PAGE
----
“There can be a fine line between defending the rights of terror suspects and defending their views. Amnesty International has been thrust into a very public struggle about where exactly that line is.” – Guz Raz, NPR Host of “All Things Considered” February 27, 2010
For decades, Amnesty International and other human rights organizations (HROs) have been working for the release of “prisoners of conscience” throughout the world. These individuals are often serving long prison sentences in excruciating conditions; they have been jailed for nothing more than their beliefs and non-violent advocacy efforts. Once a prisoner of conscience is identified, Amnesty International and other HROs begin a media campaign designed to increase pressure on a regime to release the prisoner. Through press releases, emails, and social media, HROs try to get individuals around the world to understand the plight of the prisoner and join efforts to get the prisoner released.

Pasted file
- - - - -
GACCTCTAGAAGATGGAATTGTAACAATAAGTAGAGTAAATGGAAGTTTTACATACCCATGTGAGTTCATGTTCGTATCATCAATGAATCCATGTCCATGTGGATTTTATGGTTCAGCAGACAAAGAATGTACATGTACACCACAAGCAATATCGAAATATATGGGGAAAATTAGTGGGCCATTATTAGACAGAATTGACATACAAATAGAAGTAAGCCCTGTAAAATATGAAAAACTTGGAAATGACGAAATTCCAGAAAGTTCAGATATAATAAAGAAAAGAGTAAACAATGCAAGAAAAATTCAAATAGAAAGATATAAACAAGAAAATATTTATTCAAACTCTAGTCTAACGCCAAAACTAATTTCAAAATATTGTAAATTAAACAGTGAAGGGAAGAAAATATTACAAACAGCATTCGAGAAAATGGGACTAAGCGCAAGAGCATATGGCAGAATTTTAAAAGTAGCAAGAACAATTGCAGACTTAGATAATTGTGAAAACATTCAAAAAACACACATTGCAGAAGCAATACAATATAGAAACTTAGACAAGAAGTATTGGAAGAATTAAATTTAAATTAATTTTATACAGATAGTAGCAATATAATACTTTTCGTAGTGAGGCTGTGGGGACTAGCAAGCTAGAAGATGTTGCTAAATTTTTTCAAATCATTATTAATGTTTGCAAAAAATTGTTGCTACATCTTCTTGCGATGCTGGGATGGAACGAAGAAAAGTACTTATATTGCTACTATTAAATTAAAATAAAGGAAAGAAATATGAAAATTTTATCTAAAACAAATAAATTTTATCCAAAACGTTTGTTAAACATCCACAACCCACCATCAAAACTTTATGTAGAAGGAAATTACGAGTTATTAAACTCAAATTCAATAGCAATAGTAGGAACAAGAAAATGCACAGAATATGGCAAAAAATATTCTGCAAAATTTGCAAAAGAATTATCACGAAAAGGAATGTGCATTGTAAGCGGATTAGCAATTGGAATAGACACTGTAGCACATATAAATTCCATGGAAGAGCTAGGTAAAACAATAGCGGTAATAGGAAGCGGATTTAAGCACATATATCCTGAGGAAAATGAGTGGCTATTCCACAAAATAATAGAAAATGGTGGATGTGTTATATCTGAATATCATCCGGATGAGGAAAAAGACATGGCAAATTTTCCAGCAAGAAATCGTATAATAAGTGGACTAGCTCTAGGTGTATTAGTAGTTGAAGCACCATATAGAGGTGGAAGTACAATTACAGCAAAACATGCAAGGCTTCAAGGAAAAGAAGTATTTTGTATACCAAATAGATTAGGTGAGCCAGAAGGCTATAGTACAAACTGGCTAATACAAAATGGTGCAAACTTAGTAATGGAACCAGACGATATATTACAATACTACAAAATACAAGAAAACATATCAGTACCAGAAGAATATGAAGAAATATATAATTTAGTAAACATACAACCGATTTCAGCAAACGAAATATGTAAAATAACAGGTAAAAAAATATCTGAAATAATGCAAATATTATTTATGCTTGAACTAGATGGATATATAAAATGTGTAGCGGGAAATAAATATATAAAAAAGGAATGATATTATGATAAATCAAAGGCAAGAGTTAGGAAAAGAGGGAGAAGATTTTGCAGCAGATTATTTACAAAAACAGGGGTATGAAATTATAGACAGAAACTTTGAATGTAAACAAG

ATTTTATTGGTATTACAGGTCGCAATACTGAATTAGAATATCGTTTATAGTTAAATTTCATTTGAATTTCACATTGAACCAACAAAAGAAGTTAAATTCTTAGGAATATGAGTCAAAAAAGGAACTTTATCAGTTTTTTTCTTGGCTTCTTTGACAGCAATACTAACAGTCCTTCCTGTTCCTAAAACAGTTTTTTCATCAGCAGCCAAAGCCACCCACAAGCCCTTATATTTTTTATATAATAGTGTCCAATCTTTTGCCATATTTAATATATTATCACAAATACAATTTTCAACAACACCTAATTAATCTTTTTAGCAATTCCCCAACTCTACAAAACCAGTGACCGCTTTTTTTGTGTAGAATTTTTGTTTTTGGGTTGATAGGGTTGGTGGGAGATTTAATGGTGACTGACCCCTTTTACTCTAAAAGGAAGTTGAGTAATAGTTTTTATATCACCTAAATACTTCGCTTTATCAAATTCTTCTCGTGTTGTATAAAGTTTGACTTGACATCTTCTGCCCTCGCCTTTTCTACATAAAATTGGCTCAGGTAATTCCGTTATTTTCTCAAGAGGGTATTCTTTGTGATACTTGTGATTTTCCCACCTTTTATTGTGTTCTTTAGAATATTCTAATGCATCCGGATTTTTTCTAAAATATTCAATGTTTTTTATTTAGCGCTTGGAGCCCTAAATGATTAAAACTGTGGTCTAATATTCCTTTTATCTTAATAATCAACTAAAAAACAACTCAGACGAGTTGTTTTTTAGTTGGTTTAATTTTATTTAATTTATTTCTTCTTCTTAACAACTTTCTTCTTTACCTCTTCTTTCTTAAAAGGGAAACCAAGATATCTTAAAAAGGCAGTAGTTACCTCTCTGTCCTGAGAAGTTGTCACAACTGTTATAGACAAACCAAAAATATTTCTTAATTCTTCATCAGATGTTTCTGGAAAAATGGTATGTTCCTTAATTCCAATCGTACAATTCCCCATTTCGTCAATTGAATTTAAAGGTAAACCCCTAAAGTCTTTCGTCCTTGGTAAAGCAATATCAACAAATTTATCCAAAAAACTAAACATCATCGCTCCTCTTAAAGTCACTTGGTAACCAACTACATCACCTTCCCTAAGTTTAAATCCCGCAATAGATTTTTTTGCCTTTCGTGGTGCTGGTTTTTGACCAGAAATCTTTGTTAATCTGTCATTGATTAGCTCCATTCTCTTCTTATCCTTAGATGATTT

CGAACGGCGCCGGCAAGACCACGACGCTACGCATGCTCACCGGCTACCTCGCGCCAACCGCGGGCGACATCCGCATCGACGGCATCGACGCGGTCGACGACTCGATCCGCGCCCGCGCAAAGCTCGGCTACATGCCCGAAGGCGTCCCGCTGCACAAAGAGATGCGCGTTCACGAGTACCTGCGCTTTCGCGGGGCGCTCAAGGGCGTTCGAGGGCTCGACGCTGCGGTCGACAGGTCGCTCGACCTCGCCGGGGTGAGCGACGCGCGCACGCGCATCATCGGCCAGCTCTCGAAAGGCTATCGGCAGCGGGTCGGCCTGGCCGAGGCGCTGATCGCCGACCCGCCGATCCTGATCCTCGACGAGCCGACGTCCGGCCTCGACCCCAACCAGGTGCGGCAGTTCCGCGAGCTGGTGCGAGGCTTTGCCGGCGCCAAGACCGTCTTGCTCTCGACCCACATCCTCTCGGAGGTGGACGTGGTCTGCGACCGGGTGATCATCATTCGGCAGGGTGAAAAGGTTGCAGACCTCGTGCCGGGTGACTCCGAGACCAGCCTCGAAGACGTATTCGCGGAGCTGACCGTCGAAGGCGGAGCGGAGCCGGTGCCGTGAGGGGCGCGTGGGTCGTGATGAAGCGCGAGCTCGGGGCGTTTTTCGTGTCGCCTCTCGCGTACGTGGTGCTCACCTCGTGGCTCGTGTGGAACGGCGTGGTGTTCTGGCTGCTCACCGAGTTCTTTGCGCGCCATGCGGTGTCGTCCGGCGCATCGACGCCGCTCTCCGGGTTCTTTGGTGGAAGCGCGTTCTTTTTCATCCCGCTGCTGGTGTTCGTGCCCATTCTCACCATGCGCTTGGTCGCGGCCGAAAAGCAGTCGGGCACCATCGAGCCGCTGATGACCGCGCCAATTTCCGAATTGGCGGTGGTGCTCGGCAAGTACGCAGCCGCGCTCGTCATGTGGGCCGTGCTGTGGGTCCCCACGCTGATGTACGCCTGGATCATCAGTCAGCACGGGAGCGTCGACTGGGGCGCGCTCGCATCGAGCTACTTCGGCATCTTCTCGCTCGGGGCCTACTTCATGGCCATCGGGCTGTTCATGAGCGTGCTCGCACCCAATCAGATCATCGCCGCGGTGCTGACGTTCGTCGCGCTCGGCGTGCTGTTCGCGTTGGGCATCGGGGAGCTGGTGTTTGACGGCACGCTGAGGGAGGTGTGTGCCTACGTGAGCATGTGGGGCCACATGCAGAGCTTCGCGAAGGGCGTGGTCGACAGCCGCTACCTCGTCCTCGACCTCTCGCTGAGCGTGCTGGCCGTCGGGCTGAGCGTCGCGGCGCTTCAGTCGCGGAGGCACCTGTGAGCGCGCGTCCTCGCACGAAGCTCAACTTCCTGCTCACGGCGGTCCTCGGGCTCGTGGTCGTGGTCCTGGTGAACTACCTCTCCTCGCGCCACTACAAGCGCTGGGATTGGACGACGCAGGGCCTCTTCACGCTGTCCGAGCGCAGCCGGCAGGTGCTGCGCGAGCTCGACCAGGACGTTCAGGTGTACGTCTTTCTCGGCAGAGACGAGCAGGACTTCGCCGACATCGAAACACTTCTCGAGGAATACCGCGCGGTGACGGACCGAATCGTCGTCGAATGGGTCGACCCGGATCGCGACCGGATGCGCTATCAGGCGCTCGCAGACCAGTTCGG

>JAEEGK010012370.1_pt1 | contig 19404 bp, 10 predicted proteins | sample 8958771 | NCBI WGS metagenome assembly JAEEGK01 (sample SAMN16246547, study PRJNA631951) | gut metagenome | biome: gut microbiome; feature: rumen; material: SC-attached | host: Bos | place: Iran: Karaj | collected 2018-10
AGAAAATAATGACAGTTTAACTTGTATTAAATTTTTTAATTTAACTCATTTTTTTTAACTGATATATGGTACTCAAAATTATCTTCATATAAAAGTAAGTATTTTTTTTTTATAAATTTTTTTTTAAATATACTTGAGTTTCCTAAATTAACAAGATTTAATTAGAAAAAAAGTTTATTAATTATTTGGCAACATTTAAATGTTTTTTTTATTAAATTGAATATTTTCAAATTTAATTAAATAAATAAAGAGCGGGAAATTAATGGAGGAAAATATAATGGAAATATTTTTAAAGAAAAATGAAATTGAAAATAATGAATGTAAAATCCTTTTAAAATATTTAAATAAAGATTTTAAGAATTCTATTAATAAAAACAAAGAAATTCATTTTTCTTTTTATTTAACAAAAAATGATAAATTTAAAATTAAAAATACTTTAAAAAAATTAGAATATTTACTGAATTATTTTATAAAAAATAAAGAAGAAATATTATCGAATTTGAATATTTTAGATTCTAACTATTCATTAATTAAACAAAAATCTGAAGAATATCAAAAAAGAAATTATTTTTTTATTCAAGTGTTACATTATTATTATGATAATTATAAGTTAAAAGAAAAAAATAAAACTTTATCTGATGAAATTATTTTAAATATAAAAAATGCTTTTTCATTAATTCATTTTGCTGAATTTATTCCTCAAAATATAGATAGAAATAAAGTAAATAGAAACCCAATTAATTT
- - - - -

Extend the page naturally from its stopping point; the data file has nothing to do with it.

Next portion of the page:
HRO campaigns, however, do not operate in a political vacuum. Once campaigns gain momentum, repressive governments often attempt to invalidate their claims. In the context of campaigns in support of prisoners of conscience, government responses often attempt to discredit the prisoner by accusing them of engaging in violence. Sometimes, like in the well-known case of Nelson Mandela, political prisoners have acknowledged their past use of violence. Other times, however, prisoners of conscience have been accused of violence without clear evidence that they have engaged in it. Such attempts at discrediting increasingly include labeling the abused individual a terrorist.